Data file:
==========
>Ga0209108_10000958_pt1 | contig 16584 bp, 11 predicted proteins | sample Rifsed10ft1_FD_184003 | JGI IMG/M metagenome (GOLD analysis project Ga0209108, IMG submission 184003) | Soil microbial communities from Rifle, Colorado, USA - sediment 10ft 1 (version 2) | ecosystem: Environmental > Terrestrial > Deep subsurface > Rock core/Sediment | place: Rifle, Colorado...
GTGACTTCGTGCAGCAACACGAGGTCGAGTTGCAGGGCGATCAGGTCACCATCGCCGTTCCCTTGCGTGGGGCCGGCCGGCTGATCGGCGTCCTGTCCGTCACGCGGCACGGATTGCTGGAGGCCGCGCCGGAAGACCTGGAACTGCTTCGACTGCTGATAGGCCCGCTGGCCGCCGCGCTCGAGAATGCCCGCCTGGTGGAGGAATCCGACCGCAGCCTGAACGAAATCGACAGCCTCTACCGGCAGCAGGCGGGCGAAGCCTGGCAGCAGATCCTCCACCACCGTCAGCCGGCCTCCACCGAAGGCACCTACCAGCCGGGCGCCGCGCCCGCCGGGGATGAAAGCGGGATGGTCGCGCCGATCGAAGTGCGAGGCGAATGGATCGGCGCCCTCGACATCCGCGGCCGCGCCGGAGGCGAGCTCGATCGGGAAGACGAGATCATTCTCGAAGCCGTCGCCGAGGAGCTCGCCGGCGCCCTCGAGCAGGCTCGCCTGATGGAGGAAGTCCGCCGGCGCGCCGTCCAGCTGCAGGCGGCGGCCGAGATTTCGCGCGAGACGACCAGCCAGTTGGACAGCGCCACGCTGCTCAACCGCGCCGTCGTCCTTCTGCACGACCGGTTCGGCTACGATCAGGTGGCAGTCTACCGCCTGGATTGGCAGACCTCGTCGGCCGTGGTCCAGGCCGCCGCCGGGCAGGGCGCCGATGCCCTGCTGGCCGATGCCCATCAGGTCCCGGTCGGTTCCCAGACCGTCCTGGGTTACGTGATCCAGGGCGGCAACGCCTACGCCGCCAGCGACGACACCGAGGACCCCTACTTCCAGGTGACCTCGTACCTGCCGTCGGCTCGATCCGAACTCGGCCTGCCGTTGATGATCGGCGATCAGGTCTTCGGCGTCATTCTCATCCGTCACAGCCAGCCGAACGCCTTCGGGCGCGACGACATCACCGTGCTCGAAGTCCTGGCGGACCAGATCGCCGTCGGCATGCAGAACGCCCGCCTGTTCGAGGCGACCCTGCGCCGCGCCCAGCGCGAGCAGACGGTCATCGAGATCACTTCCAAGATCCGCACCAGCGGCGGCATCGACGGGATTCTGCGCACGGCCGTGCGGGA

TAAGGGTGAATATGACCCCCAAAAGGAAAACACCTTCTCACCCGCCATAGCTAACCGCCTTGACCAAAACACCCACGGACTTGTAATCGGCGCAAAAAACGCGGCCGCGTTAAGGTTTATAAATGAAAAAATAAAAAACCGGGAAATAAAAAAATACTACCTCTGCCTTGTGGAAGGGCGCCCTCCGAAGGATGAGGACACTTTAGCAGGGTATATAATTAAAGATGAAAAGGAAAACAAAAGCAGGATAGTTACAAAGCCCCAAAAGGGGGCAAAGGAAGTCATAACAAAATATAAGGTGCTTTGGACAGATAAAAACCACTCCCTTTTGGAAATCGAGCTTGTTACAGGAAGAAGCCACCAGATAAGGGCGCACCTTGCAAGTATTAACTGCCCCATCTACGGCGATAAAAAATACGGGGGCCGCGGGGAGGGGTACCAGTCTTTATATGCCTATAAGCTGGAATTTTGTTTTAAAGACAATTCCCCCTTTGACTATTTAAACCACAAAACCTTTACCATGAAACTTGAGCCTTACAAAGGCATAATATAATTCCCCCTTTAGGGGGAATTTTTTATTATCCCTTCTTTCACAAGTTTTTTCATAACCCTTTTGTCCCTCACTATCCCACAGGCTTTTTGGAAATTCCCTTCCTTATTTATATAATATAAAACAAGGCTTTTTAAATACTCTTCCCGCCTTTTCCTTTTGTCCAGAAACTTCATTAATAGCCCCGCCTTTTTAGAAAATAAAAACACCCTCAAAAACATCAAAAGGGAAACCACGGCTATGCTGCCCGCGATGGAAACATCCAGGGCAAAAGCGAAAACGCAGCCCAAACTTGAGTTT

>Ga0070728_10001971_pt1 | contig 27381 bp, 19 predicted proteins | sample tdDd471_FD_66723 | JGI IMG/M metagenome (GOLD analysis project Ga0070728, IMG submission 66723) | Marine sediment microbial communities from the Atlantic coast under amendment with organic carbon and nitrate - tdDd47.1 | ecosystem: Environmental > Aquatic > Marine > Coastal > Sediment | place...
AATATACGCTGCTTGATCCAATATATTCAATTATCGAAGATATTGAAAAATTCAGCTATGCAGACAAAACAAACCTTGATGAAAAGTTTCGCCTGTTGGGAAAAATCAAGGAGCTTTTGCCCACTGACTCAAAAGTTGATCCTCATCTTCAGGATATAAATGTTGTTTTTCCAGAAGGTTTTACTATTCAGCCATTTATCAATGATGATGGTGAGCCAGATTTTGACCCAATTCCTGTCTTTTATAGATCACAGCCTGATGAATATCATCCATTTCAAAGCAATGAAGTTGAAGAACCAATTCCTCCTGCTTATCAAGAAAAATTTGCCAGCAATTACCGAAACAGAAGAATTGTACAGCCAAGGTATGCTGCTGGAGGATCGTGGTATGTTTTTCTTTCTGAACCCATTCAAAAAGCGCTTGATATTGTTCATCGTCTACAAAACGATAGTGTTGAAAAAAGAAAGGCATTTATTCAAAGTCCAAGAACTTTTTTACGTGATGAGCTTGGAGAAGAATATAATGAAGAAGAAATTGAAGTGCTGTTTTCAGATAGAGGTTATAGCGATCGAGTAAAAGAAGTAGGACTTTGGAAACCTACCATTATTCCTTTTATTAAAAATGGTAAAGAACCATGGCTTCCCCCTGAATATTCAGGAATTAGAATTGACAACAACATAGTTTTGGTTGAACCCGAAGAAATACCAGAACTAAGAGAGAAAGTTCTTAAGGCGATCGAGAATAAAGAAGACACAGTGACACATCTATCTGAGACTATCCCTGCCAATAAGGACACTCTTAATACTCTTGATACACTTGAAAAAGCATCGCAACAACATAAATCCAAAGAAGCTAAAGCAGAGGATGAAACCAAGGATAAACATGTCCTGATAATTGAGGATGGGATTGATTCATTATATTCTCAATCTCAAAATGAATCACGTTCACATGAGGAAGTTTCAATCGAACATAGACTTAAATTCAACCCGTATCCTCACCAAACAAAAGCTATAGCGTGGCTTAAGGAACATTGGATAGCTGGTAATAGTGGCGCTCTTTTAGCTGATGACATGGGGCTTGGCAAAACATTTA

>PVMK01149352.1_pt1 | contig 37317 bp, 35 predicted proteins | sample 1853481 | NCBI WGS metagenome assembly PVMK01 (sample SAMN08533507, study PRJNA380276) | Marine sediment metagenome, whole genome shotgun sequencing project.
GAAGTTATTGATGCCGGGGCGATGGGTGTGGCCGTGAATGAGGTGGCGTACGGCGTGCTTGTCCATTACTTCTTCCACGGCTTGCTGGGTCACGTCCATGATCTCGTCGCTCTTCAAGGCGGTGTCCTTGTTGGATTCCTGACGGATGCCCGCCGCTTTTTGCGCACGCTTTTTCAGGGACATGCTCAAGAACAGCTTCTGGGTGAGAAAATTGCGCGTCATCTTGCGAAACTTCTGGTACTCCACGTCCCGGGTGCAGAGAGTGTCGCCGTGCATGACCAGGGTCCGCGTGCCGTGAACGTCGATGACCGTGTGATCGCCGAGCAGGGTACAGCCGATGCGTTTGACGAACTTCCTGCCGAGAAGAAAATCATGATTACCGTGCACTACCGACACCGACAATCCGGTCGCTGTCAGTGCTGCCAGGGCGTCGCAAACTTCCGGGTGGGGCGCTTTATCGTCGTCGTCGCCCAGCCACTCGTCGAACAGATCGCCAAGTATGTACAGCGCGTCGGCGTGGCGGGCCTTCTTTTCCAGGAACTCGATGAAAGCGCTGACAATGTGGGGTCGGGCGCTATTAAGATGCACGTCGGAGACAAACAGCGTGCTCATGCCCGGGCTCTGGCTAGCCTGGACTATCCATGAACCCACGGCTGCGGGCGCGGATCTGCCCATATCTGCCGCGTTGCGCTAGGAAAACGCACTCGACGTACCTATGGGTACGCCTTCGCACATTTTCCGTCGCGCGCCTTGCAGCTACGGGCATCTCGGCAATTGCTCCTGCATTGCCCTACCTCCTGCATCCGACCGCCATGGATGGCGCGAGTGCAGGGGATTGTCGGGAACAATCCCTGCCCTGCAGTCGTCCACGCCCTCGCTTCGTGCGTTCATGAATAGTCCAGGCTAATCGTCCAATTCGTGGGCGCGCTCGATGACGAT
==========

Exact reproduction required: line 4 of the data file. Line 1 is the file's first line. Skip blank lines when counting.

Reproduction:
>Ga0070728_10001971_pt1 | contig 27381 bp, 19 predicted proteins | sample tdDd471_FD_66723 | JGI IMG/M metagenome (GOLD analysis project Ga0070728, IMG submission 66723) | Marine sediment microbial communities from the Atlantic coast under amendment with organic carbon and nitrate - tdDd47.1 | ecosystem: Environmental > Aquatic > Marine > Coastal > Sediment | place...